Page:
A brief history of American winemaking
Originally by Liz Thach for The Conversation
The American love affair with wine dates back to the earlier European settlers in the 16th century, when they began making wine with a native grape known as muscadine.
Today every state produces wine, though almost half of the more than 9,700 wineries are based in California.
While I don’t own a winery, I do tend to a small hobby vineyard and make my own garagiste wine. I also study the wine business. In honor of National Wine Day, here’s a primer on the history of the U.S. wine industry.
Settlers on the vine
When Spanish explorer Ponce de Leon arrived in what is now Florida in 1513, he was followed a half century later by Spanish and French Huguenot settlers, who began making muscadine wine.
Efforts to plant the great wines of Europe – known as Vitis vinifera or classic grapes – failed because their rootstock couldn’t withstand attacks from pests like phylloxera, which thrive in wet climates.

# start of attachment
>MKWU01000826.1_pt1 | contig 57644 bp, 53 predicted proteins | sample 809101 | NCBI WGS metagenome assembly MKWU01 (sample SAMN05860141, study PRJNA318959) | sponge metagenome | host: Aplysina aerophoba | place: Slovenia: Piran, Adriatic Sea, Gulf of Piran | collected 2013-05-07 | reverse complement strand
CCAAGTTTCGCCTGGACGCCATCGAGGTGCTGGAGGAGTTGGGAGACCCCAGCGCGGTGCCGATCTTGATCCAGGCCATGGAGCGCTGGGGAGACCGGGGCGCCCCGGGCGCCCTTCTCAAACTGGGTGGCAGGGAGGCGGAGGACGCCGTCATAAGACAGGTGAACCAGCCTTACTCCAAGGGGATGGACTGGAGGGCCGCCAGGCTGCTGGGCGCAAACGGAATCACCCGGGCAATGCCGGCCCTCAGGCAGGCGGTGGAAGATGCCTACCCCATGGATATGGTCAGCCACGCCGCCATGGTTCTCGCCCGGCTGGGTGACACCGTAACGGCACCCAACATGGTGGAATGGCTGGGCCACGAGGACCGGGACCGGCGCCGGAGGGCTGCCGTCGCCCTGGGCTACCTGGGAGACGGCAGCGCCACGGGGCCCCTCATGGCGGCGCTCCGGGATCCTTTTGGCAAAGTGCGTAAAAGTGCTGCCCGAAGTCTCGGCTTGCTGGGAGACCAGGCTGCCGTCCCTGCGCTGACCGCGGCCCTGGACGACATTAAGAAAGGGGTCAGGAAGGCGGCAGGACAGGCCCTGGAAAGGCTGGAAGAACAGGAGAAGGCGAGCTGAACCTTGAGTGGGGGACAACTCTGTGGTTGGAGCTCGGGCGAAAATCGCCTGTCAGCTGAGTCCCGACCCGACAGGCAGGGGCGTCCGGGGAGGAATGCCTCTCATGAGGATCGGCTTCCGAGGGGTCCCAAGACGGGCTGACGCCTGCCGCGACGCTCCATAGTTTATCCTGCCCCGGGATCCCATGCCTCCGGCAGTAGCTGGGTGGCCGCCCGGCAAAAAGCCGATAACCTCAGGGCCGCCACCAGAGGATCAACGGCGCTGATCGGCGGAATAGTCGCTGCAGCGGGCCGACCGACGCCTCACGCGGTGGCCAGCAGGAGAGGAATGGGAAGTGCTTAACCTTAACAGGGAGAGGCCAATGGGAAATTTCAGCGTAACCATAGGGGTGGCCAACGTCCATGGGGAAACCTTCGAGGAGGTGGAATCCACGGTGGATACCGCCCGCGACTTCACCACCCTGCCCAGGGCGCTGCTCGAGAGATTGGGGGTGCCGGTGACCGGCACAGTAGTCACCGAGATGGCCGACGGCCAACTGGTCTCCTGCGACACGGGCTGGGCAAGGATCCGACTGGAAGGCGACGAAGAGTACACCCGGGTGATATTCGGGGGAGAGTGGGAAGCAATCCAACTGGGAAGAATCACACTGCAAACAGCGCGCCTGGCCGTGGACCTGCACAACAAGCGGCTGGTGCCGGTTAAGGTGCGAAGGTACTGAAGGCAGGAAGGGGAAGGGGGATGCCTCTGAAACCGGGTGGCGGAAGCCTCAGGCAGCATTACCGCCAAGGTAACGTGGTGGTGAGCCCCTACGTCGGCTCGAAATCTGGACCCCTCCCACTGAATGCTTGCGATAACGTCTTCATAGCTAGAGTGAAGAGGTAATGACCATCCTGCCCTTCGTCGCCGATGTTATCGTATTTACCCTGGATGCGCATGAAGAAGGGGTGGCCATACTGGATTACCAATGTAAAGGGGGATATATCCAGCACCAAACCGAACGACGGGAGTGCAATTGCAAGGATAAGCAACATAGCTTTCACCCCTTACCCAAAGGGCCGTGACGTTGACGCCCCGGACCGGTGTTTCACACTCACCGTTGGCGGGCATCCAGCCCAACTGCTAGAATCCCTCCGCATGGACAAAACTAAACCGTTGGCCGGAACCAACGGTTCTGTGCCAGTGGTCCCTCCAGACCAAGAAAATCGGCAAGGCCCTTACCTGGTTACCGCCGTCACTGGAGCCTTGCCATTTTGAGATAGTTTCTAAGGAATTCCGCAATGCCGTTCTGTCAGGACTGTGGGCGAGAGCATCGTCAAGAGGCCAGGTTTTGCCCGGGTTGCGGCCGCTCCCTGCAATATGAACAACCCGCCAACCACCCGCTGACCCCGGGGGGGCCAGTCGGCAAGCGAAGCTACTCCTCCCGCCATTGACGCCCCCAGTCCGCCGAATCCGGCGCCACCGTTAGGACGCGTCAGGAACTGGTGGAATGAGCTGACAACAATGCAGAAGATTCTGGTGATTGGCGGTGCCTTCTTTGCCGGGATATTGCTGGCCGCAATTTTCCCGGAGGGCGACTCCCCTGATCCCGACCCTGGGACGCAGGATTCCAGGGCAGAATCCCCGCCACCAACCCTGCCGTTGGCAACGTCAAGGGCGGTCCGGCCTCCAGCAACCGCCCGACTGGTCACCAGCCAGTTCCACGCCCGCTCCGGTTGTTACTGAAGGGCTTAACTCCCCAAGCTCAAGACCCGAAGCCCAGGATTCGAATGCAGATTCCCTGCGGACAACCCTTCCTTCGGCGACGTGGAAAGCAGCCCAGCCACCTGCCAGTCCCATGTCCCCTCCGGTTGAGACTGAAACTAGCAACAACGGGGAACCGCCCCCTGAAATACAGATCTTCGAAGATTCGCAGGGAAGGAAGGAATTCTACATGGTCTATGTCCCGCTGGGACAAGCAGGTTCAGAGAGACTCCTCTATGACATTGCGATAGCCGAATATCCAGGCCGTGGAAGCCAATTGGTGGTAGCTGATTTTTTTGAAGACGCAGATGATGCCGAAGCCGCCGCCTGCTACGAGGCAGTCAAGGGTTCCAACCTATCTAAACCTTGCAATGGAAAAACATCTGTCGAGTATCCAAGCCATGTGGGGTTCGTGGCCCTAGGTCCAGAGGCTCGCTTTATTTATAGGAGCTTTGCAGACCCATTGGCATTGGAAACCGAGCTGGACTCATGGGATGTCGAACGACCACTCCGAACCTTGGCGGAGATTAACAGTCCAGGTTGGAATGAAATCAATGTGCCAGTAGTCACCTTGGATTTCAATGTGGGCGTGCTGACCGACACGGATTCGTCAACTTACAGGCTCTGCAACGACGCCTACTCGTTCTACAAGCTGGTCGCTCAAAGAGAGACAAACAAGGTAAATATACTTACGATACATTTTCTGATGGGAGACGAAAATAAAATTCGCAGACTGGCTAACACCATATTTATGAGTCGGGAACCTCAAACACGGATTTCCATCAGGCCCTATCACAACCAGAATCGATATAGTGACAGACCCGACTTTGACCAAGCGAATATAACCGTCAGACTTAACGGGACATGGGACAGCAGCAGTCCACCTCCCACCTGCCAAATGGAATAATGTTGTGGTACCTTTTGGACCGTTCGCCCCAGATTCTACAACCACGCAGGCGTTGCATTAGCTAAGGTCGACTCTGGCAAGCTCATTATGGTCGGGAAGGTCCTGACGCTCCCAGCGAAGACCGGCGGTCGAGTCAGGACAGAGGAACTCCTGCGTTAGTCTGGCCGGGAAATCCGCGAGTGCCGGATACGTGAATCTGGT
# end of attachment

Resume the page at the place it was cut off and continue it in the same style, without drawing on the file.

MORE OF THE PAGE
An interesting historical footnote is that Thomas Jefferson attempted to establish a winery and plant Vitis vinifera vineyards in Virginia in the late 1700s and early 1800s. He was, like the others, unsuccessful due to attacks of black rot and phylloxera.
But that didn’t stop wineries from popping up all over the East Coast and Midwest, including in Wisconsin, Ohio and New Jersey. Because of the threat of phylloxera, they used grapes that are native to the U.S. such as Concord and Niagara or hybrids like Catawba and Marechal Foch, as they still do today.
Brotherhood Winery in New York, for example, established in 1839 and the oldest continually operated winery in the U.S., continues to use some native American grapes as well as the classic Vitis vinfera, especially Riesling.
So it wasn’t until Spanish Missionaries discovered the dry climate of New Mexico in 1629 with its sandy soils that the first Vitis vinifera vineyards were planted in what is now the United States. They planted Mission grapes brought over from Spain.